Moves by British generals turned tide in Revolution

Sir Henry Clinton and his army couldn’t be in two places at the same time during the summer of 1777,

Sir Henry Clinton and his army couldn’t be in two places at the same time during the summer of 1777, and, as a result, the 13 British Colonies became the United States of America.

Col. Jim Johnson, executive director of the Hudson River Valley Institute at Marist College in Poughkeepsie, will explain that story as well as several others about the American Revolution in New York at 2 Sunday afternoon at the Albany Institute of History & Art. His talk is free.

“There were British generals operating under certain assumptions, and that’s a bad thing,” said Johnson, a 30-year veteran of the U.S. Army and a West Point graduate who retired in 1999. “That’s the sort of thing that can do you in.”

Johnson was referring to the British campaign in 1777 designed to break the Colonies in two by taking control of the Hudson River from New York City through the Lake Champlain corridor. It didn’t quite happen the way the British had mapped it out — Gen. Burgoyne surrendered to the Americans at Saratoga in October — because Clinton, heading northward from New York City, never got to Albany.

‘The Hudson River in the American Revolution,’ by Col. Jim Johnson

WHERE: Albany Institute of History & Art, 125 Washington Ave., Albany

WHEN: 2 p.m. Sunday


MORE INFO: 463-4478 or

“Burgoyne was surprised because he thought it was General Howe who was going to meet him in Albany,” said Johnson. “But Howe headed to Philadelphia and left Clinton in charge of New York City. He did head north and got to Kingston and burned it, but we don’t know if he intended to go all the way to Albany and meet Burgoyne or if he was just trying to divert some American forces away from Burgoyne.”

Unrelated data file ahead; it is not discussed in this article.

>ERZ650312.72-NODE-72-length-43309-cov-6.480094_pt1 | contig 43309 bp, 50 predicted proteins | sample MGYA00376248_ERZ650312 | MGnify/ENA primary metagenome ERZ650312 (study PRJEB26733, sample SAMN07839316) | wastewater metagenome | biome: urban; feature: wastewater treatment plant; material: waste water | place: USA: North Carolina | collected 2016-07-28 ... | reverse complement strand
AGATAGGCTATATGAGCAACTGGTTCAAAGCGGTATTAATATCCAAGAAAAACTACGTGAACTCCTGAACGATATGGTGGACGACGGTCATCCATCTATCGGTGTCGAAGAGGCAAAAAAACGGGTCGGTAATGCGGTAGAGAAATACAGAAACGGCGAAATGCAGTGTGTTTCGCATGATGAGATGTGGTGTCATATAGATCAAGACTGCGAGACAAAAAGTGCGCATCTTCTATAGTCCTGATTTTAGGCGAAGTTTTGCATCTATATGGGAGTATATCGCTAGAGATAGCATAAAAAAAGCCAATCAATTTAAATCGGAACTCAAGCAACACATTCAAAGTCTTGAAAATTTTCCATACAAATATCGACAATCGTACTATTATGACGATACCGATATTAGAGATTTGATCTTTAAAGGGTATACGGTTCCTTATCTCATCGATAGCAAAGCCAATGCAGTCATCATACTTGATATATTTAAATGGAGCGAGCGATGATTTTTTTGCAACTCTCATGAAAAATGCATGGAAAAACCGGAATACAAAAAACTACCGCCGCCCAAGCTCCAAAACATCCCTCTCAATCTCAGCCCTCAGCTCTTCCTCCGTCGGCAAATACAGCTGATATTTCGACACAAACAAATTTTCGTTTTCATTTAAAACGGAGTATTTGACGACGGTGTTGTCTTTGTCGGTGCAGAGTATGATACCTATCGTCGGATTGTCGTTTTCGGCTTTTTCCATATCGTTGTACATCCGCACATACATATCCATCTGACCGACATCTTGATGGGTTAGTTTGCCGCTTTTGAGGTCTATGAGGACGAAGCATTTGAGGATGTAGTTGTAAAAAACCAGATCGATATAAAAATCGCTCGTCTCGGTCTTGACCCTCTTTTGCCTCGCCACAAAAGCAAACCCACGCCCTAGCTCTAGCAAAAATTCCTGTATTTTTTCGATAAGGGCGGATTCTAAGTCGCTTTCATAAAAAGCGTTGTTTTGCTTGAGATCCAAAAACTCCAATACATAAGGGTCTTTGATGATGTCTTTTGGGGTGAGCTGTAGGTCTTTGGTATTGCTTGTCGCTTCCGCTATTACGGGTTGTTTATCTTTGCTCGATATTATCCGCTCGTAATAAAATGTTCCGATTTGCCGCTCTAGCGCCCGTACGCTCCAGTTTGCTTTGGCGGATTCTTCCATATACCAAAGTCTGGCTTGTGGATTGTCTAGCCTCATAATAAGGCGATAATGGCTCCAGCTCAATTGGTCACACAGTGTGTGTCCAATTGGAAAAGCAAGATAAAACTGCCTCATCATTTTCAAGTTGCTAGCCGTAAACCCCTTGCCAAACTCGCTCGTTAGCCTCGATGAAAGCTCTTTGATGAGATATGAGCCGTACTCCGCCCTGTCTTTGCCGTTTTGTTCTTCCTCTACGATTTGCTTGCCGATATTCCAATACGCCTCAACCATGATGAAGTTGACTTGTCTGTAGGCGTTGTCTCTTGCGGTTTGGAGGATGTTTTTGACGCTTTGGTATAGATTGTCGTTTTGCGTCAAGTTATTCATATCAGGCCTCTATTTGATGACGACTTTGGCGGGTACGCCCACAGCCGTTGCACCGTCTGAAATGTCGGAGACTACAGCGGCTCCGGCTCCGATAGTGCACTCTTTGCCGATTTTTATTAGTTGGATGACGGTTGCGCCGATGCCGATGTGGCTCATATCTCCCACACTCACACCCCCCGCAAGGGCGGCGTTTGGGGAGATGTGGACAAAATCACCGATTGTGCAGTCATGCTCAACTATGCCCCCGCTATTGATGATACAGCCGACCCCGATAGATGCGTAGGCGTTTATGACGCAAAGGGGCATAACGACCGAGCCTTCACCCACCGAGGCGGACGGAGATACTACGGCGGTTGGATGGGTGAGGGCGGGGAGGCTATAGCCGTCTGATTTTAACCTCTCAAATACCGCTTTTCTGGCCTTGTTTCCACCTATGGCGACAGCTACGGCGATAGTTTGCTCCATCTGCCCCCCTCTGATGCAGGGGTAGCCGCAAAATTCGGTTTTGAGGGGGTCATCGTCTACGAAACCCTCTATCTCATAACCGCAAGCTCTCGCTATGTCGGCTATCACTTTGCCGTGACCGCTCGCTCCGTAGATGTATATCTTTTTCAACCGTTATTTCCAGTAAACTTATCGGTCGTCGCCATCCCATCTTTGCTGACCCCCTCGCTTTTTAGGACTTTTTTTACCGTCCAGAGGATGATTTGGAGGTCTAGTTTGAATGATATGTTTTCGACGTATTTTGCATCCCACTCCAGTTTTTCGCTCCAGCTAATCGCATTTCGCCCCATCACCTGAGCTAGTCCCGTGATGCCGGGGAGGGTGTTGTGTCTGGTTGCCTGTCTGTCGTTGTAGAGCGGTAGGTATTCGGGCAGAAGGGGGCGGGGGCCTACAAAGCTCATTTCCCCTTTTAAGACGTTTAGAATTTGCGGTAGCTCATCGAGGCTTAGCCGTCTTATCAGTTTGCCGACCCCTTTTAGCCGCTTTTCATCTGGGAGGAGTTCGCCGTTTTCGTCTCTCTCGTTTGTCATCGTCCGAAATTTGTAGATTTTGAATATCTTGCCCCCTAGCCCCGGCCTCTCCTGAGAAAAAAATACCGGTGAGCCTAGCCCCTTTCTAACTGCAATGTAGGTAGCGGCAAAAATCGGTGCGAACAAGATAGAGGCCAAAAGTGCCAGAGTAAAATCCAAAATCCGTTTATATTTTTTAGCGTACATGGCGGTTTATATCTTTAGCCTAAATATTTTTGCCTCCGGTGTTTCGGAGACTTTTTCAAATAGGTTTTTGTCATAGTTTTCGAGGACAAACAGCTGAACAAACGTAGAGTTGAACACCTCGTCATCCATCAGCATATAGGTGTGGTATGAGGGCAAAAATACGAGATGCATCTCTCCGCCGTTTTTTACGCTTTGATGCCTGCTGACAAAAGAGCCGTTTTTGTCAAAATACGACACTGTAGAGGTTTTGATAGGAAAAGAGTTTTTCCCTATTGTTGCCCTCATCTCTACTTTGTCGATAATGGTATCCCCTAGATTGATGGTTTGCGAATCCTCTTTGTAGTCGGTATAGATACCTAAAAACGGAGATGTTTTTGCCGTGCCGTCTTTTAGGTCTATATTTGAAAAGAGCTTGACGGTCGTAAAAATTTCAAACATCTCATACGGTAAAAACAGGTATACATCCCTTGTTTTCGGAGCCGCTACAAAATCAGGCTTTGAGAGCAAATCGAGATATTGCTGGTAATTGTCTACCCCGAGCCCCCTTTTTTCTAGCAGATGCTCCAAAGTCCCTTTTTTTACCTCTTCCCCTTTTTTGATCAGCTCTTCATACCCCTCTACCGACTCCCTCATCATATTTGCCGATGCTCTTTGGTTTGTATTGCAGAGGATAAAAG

Clinton’s trek north up the Hudson River took a little longer than planned, and he eventually headed back south to protect New York when he learned that Howe was looking for more troop strength in Pennsylvania and that Burgoyne had already handed over his army to American Gen. Horatio Gates at Saratoga.

As a result, the course of the war changed and the Colonies eventually gained their independence. It’s all a big part of what Johnson says is our fascinating American history, but when he was a cadet at West Point he didn’t appreciate what was right there in front of him.

“I was able to get an appointment to go to Duke University, get a master’s in U.S. history and then come back to the history department at West Point and teach,” said Johnson, who dresses up in the uniform of a New York militia member from the Revolution for his lectures. “Once I got back, I realized I hadn’t really paid that much attention when I was a cadet. I didn’t realize there was all this great history right there in the Hudson Valley.”

After retiring from West Point, Johnson began teaching at nearby Marist College and in 2002 he co-founded the Hudson River Valley Institute.

Promoting history

“Our mission is to study and promote the Hudson River Valley, and we’re actually the academic arm of the Hudson River Valley National Heritage Area,” said Johnson, who lives in Washingtonville in Orange County, about 50 miles further south on the Hudson River from Marist. “It made sense to kind of partner up with Marist to really help us celebrate this area. Its importance to the outcome of the American Revolution is quite significant.”

Along with the summer campaign of 1777, Johnson says he usually spends part of his lecture explaining the role of West Point and Benedict Arnold in the American Revolution.

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